Bankruptcy – Business and Individual Chapter 11 Reorganizations

Based in Denver, Colorado, the Law Offices of Kevin S. Neiman, pc represents virtually every constituency in Chapter 11 (reorganization) business and individual bankruptcy cases, including business and individual debtorssecuredundersecured,  and  unsecured  creditors;  administrative expense  claimants; and trustees, committees of unsecured creditors, and creditors on committees.

Why Choose the Law Offices of Kevin S. Neiman, pc

The Chapter 11 process is complicated, nuanced, and necessarily requires lawyers who have substantial Chapter 11 experience, knowledge, and abilities in order for clients to be meaningfully and adequately represented. Kevin has been counseling clients in Chapter 11 cases since 1996, initially in Miami, Florida, and now in Denver, Colorado, minutes from where the main Colorado bankruptcy courthouse is located.

Call 303.996.8637

Chapter 11 Reorganization

Chapter 11 of Title 11 of the U.S. Code (the Bankruptcy Code) is commonly known as the reorganization chapter for businesses and is one of the chapters that individuals can use to attempt to reorganize their debts and try to address certain types of other issues.

Like all filed bankruptcy cases, a Chapter 11 case begins with the filing of a petition for relief, whether voluntarily by the debtor or involuntarily by a petitioning creditor. Once filed and an order for relief is entered, the debtor becomes a “debtor-in-possession,” which means that the business or individual is in possession and control of its assets and operations. Typically, the debtor will likewise file, among other things, schedules setting forth its assets, liabilities, creditor information, and other related information, as well as a statement of financial affairs.

During the Chapter 11 process, creditors have many options to pursue if they are displeased with how the case is proceeding or otherwise want to further their interests. Examples include:

  • seeking to examine, and examining, the debtor and third parties under oath, in addition to obtaining documents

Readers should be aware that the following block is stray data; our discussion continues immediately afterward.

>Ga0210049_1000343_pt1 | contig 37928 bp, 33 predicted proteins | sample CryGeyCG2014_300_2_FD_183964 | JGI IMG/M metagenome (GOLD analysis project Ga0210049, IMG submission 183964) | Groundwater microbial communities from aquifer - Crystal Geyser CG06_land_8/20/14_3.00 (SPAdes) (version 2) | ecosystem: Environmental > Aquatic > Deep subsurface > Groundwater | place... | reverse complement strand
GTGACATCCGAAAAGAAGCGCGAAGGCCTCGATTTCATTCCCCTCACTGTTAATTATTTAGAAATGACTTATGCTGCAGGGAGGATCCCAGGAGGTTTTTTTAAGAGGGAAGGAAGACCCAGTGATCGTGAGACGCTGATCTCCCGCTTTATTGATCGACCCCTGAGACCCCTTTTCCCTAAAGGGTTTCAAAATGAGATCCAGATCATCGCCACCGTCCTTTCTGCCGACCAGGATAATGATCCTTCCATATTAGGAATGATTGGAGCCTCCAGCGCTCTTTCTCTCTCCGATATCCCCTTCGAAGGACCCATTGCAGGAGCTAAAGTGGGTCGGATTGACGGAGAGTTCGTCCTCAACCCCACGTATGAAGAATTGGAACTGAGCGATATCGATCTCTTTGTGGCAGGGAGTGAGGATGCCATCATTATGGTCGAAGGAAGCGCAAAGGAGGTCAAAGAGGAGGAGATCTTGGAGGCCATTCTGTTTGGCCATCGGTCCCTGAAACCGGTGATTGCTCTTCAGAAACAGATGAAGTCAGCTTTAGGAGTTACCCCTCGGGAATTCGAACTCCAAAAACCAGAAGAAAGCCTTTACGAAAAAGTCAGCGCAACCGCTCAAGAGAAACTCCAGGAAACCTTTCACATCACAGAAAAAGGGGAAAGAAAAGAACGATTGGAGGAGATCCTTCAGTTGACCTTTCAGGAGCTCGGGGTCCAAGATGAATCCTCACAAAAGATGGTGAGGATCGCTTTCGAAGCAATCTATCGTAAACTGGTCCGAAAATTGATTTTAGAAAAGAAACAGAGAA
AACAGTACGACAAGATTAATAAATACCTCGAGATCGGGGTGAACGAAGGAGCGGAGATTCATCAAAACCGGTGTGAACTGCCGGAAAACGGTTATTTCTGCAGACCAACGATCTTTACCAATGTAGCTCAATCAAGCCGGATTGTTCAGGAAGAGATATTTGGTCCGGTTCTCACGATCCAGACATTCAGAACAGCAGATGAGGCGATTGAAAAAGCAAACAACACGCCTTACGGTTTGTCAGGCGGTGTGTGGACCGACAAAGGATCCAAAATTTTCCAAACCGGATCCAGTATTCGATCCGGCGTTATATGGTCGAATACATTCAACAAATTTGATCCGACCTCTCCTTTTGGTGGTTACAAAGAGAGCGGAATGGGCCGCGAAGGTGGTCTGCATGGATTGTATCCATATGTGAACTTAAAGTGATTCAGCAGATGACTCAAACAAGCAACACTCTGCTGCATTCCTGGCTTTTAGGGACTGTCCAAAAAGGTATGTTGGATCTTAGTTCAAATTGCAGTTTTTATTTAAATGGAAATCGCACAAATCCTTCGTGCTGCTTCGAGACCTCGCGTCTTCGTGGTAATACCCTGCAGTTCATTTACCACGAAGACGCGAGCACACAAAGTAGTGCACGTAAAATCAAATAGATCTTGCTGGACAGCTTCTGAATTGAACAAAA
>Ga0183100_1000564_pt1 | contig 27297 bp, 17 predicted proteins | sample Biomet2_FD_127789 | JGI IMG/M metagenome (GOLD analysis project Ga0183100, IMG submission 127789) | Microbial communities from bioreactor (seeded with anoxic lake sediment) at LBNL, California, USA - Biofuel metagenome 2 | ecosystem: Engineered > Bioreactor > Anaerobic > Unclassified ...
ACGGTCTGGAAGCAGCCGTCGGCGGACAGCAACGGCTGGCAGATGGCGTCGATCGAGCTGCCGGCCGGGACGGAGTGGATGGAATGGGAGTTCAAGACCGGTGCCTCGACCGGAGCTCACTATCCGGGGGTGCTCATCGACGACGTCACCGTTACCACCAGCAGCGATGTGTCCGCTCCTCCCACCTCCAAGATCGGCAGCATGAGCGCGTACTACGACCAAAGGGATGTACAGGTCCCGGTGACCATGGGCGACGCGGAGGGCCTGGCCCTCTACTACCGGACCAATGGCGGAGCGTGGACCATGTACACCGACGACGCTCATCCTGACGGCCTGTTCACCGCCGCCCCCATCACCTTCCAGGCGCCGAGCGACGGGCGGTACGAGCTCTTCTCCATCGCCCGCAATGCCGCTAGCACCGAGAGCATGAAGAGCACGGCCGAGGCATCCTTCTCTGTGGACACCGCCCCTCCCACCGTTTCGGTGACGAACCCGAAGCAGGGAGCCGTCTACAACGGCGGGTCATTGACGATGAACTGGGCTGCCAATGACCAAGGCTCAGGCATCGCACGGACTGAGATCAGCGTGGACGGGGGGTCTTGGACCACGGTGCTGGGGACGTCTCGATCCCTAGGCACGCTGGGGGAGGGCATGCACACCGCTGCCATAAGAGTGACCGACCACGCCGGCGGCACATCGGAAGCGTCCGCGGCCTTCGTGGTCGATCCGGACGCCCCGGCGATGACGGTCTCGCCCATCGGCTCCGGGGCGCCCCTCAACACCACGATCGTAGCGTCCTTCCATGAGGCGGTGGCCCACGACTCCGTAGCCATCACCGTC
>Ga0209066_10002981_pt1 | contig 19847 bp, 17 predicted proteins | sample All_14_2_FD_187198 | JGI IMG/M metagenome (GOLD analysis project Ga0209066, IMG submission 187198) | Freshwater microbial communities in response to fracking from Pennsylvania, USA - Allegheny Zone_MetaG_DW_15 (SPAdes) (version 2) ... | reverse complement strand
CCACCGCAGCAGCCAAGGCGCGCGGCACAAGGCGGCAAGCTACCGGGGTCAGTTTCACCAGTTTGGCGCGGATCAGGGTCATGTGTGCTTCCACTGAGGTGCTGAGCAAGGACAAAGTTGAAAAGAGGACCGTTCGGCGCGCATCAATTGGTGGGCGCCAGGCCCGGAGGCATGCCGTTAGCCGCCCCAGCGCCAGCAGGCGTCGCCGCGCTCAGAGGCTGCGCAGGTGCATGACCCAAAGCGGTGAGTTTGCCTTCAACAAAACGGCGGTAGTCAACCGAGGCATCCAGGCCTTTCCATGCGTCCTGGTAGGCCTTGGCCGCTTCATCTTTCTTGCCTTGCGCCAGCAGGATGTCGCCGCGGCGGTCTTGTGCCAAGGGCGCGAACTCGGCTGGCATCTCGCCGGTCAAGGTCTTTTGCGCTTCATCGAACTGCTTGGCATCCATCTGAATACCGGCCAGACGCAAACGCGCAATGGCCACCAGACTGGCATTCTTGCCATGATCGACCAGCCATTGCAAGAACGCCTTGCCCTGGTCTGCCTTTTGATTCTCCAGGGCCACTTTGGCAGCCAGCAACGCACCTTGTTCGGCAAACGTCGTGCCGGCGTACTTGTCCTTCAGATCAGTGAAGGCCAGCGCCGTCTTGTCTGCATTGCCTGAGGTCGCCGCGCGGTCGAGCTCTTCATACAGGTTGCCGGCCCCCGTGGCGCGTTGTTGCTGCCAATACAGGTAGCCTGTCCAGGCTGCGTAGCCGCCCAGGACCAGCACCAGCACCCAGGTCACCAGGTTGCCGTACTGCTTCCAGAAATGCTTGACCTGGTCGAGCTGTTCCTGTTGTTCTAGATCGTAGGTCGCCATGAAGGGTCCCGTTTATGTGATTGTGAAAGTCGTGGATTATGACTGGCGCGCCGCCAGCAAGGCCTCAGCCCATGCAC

• objecting to relief sought by the debtor
  • if the creditor is secured, seeking adequate protection and relief from stay
  • depending on the type of claims the creditor has, filing a proof of claim or administrative expense claim
  • attempting to appoint a Chapter 11 trustee or examiner
  • pursuing dismissal or conversion of the case

Chapter 11 for Small Businesses

Effective February 2020, Congress amended the Bankruptcy Code to streamline the process by which small business debtors reorganize and rehabilitate their financial affairs. The intent of these changes is to allow small business debtors to file bankruptcy in a timely, cost-effective manner, and hopefully allow them to remain in business, which not only benefits the owners, but employees, suppliers, customers, and others who rely on that business. Among other things, the amendments modify confirmation requirements, provide for the participation of a trustee, alter several administrative and procedural rules, and likewise affect certain individual debtor chapter 11 cases. In March 2020, Congress further amended the Bankruptcy Code by temporarily increasing the debt ceiling for small business debtors to $7.5 million, enabling many more potential debtors to qualify for Chapter 11 relief if they so choose.

Chapter 11 for Individuals

Chapter 11 bankruptcy reorganization was originally intended for businesses, but individuals are also eligible. Those who file usually have assets that they want to protect, thus making Chapter 7 liquidation not preferable. And Chapter 13 individual reorganization may not be available because the individual’s debts exceed that chapter’s eligibility limits.


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